I’m out campaigning in jeans and tennis shoes!

IN POST DATED NOVEMBER 12, 2013, I posted a chart with comparisons of the state of the union and its economy when Bush left office and where it is now after six years of Obama. I wrote that these figures “form the basis for a strong, impressive argument for just how good a job that Obama and his fellow Democrats have done since the debacle of the Bush administration that was driving this country into the ground. So, why didn’t the idjit Democrats run LOUDLY on JUST these five statements?”

The problem with the Dems never having their act together has plagued the party and its followers for decades. In fact, I ended the earlier post with a famous quote from Will Rogers: “I am not a member of any organized political party—I am a Democrat!”

And he was joshing about the same incoherency and lack of unity of the party eighty years ago!

So, that led me to this anecdote . . .

Dems shouldn’t have to feign anything

There is a perception shared by most observers of politics around the world that the Rep*blican Party of the United States of America represents the interests of the wealthy almost exclusively, whether they are individuals, families, or—especially nowadays—corporations. To win elections, Rep*blican candidates tend to play down their elitism and try top project an Everyman persona.

It was the progressive Democratic candidate who looked like a banker’s wife in her campaign literature and her television appearances.

This worked well for Ronald Reagan and George W. Bush. Usually, only Rep*blican voters allow the wool to be pulled over their eyes, but Reagan actually convinced more than a few Democratic voters that he was somehow still “the Gipper.”

And Dubya had journalists won over on the campaign trail with his “aw shucks” attitude and beer-sipping.

The Democratic Party is perceived as representing the interests of the “common man” and the “working joe.”1 Since there are far, far more of them than there are of the wealthy, Democratic candidates do not have to feign anything: for the most part, they simply have to be themselves. At this they often flounder or even fail.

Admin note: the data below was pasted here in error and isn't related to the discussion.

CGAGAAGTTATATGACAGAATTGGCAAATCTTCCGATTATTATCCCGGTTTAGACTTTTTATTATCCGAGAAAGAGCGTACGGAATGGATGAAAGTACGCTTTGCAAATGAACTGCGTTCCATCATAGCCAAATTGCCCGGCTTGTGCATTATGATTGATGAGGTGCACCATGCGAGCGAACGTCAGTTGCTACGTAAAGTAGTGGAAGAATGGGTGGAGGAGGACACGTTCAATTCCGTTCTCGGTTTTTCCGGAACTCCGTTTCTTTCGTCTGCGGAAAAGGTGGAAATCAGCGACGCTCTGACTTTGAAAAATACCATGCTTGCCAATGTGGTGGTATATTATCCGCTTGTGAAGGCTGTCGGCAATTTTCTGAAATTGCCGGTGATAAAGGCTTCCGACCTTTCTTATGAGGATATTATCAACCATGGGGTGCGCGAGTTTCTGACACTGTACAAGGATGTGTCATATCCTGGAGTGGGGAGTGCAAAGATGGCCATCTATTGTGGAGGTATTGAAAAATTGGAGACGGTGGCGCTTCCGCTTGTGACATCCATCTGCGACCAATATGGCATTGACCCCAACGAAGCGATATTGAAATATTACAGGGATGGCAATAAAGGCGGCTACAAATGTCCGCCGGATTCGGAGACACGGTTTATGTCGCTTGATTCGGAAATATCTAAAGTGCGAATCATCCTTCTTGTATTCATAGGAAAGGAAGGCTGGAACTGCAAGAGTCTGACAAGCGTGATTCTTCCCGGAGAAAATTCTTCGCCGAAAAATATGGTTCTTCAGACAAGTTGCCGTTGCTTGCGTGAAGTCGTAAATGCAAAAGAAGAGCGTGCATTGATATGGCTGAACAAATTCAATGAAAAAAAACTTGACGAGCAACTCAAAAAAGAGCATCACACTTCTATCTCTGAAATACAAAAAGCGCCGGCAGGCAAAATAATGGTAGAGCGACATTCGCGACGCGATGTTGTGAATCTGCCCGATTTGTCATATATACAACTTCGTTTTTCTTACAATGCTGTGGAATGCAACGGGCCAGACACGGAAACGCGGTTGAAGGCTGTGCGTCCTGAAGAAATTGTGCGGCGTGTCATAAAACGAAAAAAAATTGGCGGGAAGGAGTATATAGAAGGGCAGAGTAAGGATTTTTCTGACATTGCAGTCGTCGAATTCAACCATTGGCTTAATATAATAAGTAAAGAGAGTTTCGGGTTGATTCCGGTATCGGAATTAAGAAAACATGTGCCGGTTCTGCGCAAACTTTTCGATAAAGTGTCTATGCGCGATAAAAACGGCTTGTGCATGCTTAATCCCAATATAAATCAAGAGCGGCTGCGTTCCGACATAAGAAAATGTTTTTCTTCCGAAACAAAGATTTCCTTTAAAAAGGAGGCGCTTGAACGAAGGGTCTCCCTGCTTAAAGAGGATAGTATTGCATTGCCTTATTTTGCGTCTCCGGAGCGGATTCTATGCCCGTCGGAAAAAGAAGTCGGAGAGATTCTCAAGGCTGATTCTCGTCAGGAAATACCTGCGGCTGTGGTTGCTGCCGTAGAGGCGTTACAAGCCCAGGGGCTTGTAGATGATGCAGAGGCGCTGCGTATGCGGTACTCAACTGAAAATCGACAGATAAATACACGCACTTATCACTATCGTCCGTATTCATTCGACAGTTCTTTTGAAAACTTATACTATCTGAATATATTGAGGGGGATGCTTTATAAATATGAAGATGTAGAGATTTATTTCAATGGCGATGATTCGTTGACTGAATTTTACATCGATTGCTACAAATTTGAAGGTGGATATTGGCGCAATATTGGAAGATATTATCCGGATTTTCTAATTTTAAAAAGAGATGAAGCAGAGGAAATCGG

Here is my anecdote to make my point: a woman ran for a federal office a few years ago. I liked her and I voted for her. But the image that she projected—especially with the photographs she used in her press releases—showed us not a “common woman” or “working jane” or even a “soccer mom.”

What she and her handlers attempted to present I will probably never know but what I saw was the near perfect image of a Republican wife: conservatively attired, a hair done in an almost matronly style, her make-up just so, her smile reserved, posed just so that, while no teeth showed, you knew she was smiling. It was not a smile that allowed many in . . .

This is not the type of image that inspires thousands of young people who have never voted before to hurry to the polls enthusiastically wanting to cast their ballots in her direction!

So, that was the image in my mind of the person that I voted for—and it was her progressive background that won me over, so her appearance was neither here nor there for this voter.

Flash forward a few years and I am working as a cashier. The customer in front of me offering me her credit card to pay her bill looks like my type of gal: a comfortable shirt tucked into a well-worn pair of jeans; a modest amount of make-up used artfully to highlight her eyes; a slightly tousled head of what used to be called “dirty blonde” hair.

And an open smile that invited a smile in return.

And I smiled as I took her card, swiped it, and then looked at the name.

It was her!

I’m out campaigning in jeans and tennis shoes!

It was the progressive Democratic candidate who looked like a banker’s wife in her campaign literature and her television appearances.

“I didn’t recognize you.”

“That’s okay.”

“I voted for you. Twice.”

“Thanks.”

“You look so . . . different.”

“Thank you. This is just me, y’ know.”